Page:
[776599] 1704718204.661157: Terminating TCP connection to stream
[776599] 1704718204.661158: Response was not from master KDC
[776599] 1704718204.661159: Received error from KDC: -1765328359/Additional pre-authentication required
[776599] 1704718204.661162: Preauthenticating using KDC method data
[776599] 1704718204.661163: Processing preauth types: PA-PK-AS-REQ (16), PA-PK-AS-REP_OLD (15), PA-ETYPE-INFO2 (19), PA-ENC-TIMESTAMP (2)
[776599] 1704718204.661164: Selected etype info: etype rc4-hmac, salt "", params ""
[776599] 1704718204.661165: Retrieving user@INTRANET.DOMAIN.COM from FILE:/home/aceroot/krb5.keytab (vno 0, enctype rc4-hmac) with result: 0/Success
[776599] 1704718204.661166: AS key obtained for encrypted timestamp: rc4-hmac/B8F7
[776599] 1704718204.661168: Encrypted timestamp (for 1704718204.584958): plain 301AA011180F32303234303130383132353030345AA105020308ECFE, encrypted C2A4A906EAA5D5481130204406D8DA22E3249742704AF402FD3D5359106B4D1B99A62D0B417967136953936F856F641D711E76
[776599] 1704718204.661169: Preauth module encrypted_timestamp (2) (real) returned: 0/Success
[776599] 1704718204.661170: Produced preauth for next request: PA-ENC-TIMESTAMP (2)
[776599] 1704718204.661171: Sending request (316 bytes) to INTRANET.DOMAIN.COM
[776599] 1704718204.661172: Resolving hostname
[776599] 1704718204.661173: Initiating TCP connection to stream
[776599] 1704718204.661174: Sending TCP request to stream
[776599] 1704718204.661175: Received answer (1648 bytes) from stream
[776599] 1704718204.661176: Terminating TCP connection to stream
[776599] 1704718204.661177: Response was not from master KDC
[776599] 1704718204.661178: Salt derived from principal: INTRANET.DOMAIN.COMuser
[776599] 1704718204.661179: AS key determined by preauth: rc4-hmac/B8F7
[776599] 1704718204.661180: Decrypted AS reply; session key is: rc4-hmac/DFB3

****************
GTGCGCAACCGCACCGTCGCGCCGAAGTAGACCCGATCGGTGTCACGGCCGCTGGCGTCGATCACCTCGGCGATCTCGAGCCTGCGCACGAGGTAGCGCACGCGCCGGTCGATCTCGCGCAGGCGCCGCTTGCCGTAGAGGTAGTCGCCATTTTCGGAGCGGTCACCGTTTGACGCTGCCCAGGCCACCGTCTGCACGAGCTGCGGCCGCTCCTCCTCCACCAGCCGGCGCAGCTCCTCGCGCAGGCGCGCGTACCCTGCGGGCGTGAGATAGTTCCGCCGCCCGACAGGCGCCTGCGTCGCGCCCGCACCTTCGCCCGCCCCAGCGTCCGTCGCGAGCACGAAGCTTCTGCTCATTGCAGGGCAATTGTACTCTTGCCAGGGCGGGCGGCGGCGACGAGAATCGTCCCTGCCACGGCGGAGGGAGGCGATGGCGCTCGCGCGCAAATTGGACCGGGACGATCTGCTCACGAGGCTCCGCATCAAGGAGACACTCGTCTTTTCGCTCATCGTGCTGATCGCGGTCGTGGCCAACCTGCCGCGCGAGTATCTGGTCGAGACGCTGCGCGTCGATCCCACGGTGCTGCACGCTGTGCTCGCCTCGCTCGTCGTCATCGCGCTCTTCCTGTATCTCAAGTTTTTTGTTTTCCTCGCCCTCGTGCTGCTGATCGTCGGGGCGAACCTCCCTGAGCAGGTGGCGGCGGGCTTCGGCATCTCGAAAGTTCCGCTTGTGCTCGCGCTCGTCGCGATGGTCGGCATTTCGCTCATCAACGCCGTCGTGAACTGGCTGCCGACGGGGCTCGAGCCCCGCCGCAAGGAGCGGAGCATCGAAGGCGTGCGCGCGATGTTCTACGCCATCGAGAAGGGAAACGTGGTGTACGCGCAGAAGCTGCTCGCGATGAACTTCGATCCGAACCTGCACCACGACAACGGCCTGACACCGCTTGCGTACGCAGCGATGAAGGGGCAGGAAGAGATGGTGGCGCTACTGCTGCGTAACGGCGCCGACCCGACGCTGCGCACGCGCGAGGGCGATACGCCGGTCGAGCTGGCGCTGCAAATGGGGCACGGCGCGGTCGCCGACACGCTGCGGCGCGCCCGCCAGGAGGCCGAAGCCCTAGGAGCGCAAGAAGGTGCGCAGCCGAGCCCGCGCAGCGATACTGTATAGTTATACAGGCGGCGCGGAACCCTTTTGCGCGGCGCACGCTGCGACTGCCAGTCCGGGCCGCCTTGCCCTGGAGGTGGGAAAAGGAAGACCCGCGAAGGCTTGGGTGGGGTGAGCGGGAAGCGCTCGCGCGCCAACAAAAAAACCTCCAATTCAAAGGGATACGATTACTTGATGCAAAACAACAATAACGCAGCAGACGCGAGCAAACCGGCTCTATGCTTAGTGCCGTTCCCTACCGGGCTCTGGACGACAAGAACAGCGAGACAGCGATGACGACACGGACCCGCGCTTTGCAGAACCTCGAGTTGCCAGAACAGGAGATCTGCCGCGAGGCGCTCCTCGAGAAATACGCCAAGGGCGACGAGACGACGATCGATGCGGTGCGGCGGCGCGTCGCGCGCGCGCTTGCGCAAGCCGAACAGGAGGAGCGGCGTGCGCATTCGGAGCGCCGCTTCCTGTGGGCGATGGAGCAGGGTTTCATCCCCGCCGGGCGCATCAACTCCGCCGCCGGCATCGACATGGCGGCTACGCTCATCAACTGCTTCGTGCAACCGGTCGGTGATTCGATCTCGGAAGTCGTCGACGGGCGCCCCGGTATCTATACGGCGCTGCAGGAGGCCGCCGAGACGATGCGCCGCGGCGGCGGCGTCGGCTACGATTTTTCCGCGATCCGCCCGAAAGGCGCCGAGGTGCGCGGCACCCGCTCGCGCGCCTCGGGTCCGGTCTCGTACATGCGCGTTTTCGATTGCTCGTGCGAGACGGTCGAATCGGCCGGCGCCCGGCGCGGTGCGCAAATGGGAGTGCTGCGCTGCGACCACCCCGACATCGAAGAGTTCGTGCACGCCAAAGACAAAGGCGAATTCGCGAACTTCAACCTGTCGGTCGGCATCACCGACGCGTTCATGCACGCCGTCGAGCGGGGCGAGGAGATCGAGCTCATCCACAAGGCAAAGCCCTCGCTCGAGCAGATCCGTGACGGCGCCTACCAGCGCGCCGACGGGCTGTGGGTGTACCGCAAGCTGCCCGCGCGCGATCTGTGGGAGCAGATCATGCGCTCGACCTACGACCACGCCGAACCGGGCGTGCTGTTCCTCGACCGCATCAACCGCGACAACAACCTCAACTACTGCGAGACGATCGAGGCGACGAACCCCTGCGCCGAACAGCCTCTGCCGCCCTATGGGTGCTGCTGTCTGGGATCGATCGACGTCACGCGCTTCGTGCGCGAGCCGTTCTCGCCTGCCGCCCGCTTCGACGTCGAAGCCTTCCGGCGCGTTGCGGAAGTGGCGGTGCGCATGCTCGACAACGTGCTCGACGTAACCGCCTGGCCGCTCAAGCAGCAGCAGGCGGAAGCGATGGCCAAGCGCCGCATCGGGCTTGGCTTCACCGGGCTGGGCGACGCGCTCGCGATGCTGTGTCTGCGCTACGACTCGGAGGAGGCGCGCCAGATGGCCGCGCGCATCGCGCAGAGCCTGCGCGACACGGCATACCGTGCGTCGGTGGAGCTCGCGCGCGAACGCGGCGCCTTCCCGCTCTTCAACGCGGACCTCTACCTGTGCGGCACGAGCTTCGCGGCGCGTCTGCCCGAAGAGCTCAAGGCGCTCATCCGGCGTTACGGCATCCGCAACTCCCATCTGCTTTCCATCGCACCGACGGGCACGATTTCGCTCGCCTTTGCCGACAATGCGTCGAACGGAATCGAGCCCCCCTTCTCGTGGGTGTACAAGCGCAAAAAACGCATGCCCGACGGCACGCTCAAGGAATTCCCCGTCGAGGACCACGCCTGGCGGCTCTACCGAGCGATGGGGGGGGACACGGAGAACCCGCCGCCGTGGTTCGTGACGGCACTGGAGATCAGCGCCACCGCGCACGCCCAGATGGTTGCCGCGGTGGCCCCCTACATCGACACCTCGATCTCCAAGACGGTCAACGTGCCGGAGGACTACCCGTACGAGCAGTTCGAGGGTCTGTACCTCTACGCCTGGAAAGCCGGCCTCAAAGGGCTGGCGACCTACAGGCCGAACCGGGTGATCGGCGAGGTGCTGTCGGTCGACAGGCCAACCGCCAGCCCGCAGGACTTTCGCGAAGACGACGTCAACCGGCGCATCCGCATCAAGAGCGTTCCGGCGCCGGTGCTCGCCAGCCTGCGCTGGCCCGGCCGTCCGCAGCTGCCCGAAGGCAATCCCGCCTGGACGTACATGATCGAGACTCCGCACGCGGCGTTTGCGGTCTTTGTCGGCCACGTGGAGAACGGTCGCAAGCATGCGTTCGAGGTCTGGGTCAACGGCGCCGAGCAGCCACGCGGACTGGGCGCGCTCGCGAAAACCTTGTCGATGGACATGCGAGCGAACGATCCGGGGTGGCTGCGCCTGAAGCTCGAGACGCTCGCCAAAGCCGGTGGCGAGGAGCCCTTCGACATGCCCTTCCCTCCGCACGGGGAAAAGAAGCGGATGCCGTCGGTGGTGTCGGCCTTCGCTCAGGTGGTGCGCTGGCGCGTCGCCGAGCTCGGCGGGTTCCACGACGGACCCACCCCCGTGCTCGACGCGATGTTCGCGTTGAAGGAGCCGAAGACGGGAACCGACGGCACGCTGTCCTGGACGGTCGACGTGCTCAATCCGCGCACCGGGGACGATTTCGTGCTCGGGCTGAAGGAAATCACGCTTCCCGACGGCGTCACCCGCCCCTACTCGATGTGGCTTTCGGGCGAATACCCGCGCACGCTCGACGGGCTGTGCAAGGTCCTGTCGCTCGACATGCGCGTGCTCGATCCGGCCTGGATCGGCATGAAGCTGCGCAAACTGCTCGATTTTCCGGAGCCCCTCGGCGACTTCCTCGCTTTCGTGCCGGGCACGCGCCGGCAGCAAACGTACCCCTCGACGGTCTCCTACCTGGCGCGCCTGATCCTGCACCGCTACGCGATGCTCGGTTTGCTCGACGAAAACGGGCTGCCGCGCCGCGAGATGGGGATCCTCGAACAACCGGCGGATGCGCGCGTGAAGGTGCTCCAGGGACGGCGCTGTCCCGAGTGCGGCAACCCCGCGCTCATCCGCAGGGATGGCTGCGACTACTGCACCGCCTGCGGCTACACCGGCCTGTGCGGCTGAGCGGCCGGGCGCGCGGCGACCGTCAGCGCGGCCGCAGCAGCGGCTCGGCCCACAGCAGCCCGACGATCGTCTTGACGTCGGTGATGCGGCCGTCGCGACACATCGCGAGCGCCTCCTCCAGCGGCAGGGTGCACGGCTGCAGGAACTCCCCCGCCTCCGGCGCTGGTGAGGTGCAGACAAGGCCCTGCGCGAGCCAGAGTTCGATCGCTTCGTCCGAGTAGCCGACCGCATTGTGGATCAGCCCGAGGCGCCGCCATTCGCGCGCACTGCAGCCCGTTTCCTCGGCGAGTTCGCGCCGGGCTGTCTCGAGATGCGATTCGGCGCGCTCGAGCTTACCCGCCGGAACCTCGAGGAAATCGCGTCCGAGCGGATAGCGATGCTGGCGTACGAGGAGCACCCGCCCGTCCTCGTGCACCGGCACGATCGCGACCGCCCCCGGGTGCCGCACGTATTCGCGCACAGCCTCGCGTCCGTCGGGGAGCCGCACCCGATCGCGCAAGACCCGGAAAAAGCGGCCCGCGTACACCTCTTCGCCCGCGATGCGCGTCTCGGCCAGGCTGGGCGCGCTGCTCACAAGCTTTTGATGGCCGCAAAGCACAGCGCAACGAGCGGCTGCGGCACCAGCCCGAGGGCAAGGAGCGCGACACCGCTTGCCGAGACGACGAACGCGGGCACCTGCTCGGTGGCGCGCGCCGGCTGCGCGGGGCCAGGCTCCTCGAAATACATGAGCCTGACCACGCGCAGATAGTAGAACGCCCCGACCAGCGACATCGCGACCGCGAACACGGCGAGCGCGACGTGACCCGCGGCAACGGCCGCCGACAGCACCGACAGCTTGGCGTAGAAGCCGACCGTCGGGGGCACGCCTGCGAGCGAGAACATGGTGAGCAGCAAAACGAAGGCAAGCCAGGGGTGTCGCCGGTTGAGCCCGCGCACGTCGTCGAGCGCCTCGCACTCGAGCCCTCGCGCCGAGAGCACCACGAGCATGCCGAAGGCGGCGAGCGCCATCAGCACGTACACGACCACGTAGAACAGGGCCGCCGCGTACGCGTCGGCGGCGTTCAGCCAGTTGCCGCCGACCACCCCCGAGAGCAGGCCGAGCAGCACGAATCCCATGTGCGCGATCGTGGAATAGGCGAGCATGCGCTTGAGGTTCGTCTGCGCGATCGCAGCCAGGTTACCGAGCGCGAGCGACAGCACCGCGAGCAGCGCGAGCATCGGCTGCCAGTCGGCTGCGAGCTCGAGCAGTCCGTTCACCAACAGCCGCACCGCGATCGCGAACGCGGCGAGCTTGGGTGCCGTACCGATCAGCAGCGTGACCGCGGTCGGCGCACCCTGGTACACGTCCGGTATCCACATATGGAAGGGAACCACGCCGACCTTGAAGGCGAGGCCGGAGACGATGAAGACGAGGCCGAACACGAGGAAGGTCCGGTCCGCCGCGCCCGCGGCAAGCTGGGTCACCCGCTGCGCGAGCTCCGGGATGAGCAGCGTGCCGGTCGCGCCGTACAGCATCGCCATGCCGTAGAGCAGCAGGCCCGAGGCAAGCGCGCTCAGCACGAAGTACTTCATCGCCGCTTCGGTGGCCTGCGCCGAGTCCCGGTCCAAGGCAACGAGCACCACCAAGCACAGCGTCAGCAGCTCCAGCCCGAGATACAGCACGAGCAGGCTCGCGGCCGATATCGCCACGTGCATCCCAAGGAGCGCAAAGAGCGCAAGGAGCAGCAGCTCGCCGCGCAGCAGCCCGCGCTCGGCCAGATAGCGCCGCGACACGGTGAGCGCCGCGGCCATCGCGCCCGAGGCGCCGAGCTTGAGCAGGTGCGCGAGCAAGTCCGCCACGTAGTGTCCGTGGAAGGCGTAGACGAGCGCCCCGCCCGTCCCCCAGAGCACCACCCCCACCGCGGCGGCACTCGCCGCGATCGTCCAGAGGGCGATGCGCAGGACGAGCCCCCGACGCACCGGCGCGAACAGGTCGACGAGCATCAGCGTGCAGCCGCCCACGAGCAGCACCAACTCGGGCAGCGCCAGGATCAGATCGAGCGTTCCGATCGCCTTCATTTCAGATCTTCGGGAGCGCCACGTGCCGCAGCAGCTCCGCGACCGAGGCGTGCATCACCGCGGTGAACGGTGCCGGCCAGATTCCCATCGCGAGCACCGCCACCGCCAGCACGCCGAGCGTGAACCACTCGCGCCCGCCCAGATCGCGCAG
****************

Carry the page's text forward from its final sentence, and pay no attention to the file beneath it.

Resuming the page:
[776599] 1704718204.661181: FAST negotiation: unavailable
[776599] 1704718204.661182: Initializing KCM:0:41956 with default princ user@INTRANET.DOMAIN.COM
[776599] 1704718204.661183: Storing user@INTRANET.DOMAIN.COM -> HTTP/ in KCM:0:41956
[776599] 1704718204.661184: Storing config in KCM:0:41956 for HTTP/ pa_type: 2
[776599] 1704718204.661185: Storing user@INTRANET.DOMAIN.COM -> krb5_ccache_conf_data/pa_type/HTTP\/\@INTRANET.DOMAIN.COM@X-CACHECONF: in KCM:0:41956
[root@ACEDEV01 aceroot]# klist
Ticket cache: KCM:0:41956
Default principal: user@INTRANET.DOMAIN.COM
Valid starting       Expires              Service principal
01/08/2024 12:50:04  01/08/2024 13:50:04  HTTP/
	renew until 01/08/2024 13:50:04
[root@host aceroot]# date
Mon Jan  8 12:50:11 UTC 2024

The above section shows a successful Kerberos login using user “user” requesting access to the service SPN “HTTP/” the keytab file is used by the command to retrieve the password or user and the cipher for preauth. 

Once the above section is a pass, we can continue with the Java source code required on creating the Negotiation token to pass the authentication enforced by IIS.